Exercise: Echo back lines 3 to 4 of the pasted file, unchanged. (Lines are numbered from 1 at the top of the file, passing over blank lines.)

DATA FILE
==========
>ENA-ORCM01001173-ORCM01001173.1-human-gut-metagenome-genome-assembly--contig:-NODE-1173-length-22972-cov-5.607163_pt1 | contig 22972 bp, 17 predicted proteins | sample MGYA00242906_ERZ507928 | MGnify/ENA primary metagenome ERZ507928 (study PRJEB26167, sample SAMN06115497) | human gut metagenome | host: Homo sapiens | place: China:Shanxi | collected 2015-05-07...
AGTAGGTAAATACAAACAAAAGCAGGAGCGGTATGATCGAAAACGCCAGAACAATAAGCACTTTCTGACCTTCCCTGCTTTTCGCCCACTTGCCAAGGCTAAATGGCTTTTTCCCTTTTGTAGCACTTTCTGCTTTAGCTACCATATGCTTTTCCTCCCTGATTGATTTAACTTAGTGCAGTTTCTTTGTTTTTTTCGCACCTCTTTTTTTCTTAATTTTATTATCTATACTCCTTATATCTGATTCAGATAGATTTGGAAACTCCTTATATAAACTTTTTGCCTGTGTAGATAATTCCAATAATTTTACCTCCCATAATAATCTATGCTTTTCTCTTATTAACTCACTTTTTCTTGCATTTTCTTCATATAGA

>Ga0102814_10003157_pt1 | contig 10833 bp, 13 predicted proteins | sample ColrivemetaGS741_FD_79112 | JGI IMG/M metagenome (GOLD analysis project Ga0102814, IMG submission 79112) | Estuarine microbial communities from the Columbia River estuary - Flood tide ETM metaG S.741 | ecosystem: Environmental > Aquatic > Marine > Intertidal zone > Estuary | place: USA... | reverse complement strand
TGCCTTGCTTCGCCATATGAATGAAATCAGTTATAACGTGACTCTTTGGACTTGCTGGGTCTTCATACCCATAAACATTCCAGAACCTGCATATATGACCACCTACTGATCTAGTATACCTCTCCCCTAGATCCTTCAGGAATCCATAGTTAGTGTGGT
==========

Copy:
>Ga0102814_10003157_pt1 | contig 10833 bp, 13 predicted proteins | sample ColrivemetaGS741_FD_79112 | JGI IMG/M metagenome (GOLD analysis project Ga0102814, IMG submission 79112) | Estuarine microbial communities from the Columbia River estuary - Flood tide ETM metaG S.741 | ecosystem: Environmental > Aquatic > Marine > Intertidal zone > Estuary | place: USA... | reverse complement strand
TGCCTTGCTTCGCCATATGAATGAAATCAGTTATAACGTGACTCTTTGGACTTGCTGGGTCTTCATACCCATAAACATTCCAGAACCTGCATATATGACCACCTACTGATCTAGTATACCTCTCCCCTAGATCCTTCAGGAATCCATAGTTAGTGTGGT